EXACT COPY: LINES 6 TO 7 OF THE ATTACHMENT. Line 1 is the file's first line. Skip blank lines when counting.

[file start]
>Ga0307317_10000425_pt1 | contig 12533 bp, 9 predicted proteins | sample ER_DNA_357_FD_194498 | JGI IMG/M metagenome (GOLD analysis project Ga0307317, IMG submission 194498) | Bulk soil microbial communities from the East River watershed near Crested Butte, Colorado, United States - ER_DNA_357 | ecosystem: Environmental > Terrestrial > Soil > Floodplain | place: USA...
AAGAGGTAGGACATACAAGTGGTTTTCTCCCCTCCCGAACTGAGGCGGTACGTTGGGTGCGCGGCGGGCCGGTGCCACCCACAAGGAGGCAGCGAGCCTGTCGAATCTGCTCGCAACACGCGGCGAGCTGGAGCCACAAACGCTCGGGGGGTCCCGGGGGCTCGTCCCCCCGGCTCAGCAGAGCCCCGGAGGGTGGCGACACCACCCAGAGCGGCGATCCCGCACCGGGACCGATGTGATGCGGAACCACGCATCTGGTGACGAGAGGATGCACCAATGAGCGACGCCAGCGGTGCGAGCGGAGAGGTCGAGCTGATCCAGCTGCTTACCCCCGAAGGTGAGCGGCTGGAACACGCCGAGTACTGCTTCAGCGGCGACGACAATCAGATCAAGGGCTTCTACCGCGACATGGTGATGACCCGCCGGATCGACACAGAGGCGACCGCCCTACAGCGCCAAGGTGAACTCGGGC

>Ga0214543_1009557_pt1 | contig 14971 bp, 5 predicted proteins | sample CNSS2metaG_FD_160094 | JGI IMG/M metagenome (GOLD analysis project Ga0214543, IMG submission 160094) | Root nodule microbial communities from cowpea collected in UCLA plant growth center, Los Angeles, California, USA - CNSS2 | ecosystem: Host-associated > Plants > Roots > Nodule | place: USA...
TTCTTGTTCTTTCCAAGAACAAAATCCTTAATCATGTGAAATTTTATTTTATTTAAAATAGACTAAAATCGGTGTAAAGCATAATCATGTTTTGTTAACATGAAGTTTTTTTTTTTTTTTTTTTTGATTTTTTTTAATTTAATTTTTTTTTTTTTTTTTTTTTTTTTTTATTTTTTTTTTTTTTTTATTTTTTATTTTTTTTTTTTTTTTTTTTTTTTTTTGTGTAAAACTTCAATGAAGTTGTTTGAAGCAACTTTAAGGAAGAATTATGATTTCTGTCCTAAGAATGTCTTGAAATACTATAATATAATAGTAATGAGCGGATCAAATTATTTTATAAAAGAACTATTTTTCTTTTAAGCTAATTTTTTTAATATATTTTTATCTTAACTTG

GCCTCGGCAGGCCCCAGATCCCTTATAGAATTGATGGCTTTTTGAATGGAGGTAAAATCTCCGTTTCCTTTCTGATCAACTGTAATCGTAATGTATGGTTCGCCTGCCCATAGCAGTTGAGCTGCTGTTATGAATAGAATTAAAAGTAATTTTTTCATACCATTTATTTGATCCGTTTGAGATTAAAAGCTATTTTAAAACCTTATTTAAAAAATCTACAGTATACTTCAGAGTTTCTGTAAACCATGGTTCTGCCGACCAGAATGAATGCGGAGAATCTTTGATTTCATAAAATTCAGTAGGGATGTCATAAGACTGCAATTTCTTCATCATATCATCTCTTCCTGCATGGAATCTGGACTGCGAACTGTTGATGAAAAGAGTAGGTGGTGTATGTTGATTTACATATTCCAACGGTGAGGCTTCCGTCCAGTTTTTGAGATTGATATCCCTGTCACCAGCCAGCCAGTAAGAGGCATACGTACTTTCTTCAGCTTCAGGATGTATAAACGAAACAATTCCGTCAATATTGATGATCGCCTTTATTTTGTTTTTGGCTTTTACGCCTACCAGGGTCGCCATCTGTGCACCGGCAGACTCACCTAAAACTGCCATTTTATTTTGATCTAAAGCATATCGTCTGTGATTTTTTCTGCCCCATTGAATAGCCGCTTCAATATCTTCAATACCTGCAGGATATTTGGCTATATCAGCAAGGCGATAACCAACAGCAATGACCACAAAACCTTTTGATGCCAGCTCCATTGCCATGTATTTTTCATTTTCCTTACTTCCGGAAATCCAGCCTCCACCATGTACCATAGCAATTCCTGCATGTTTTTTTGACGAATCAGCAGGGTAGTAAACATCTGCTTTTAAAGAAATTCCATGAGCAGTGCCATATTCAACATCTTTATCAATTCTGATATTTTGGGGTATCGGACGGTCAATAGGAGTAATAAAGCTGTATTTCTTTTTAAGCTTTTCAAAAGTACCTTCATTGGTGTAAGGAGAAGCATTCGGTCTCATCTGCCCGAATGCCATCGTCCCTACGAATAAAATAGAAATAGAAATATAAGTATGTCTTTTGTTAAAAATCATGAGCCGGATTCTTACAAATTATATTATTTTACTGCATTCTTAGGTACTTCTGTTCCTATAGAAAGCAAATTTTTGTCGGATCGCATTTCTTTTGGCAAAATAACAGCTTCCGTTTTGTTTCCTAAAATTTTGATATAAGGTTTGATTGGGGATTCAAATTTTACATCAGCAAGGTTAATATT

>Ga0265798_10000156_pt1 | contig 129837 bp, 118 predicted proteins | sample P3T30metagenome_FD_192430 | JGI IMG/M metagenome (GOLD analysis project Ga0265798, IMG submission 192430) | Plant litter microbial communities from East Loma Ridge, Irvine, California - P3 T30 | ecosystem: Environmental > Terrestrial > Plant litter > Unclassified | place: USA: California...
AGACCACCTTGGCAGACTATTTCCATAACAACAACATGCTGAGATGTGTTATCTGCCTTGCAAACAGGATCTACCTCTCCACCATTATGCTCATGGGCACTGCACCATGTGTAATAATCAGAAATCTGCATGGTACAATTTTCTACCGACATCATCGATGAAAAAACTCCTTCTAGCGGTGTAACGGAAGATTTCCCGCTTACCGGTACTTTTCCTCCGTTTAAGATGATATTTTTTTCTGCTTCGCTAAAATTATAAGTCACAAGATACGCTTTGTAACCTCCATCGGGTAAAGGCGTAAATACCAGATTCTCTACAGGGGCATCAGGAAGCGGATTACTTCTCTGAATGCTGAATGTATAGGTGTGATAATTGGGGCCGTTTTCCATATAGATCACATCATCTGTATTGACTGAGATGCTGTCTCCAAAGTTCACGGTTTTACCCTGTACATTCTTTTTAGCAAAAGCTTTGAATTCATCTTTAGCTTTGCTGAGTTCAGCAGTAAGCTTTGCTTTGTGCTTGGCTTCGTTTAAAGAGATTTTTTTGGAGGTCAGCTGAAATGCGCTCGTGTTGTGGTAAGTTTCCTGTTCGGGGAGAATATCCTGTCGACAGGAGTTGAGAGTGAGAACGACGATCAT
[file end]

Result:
>Ga0265798_10000156_pt1 | contig 129837 bp, 118 predicted proteins | sample P3T30metagenome_FD_192430 | JGI IMG/M metagenome (GOLD analysis project Ga0265798, IMG submission 192430) | Plant litter microbial communities from East Loma Ridge, Irvine, California - P3 T30 | ecosystem: Environmental > Terrestrial > Plant litter > Unclassified | place: USA: California...
AGACCACCTTGGCAGACTATTTCCATAACAACAACATGCTGAGATGTGTTATCTGCCTTGCAAACAGGATCTACCTCTCCACCATTATGCTCATGGGCACTGCACCATGTGTAATAATCAGAAATCTGCATGGTACAATTTTCTACCGACATCATCGATGAAAAAACTCCTTCTAGCGGTGTAACGGAAGATTTCCCGCTTACCGGTACTTTTCCTCCGTTTAAGATGATATTTTTTTCTGCTTCGCTAAAATTATAAGTCACAAGATACGCTTTGTAACCTCCATCGGGTAAAGGCGTAAATACCAGATTCTCTACAGGGGCATCAGGAAGCGGATTACTTCTCTGAATGCTGAATGTATAGGTGTGATAATTGGGGCCGTTTTCCATATAGATCACATCATCTGTATTGACTGAGATGCTGTCTCCAAAGTTCACGGTTTTACCCTGTACATTCTTTTTAGCAAAAGCTTTGAATTCATCTTTAGCTTTGCTGAGTTCAGCAGTAAGCTTTGCTTTGTGCTTGGCTTCGTTTAAAGAGATTTTTTTGGAGGTCAGCTGAAATGCGCTCGTGTTGTGGTAAGTTTCCTGTTCGGGGAGAATATCCTGTCGACAGGAGTTGAGAGTGAGAACGACGATCAT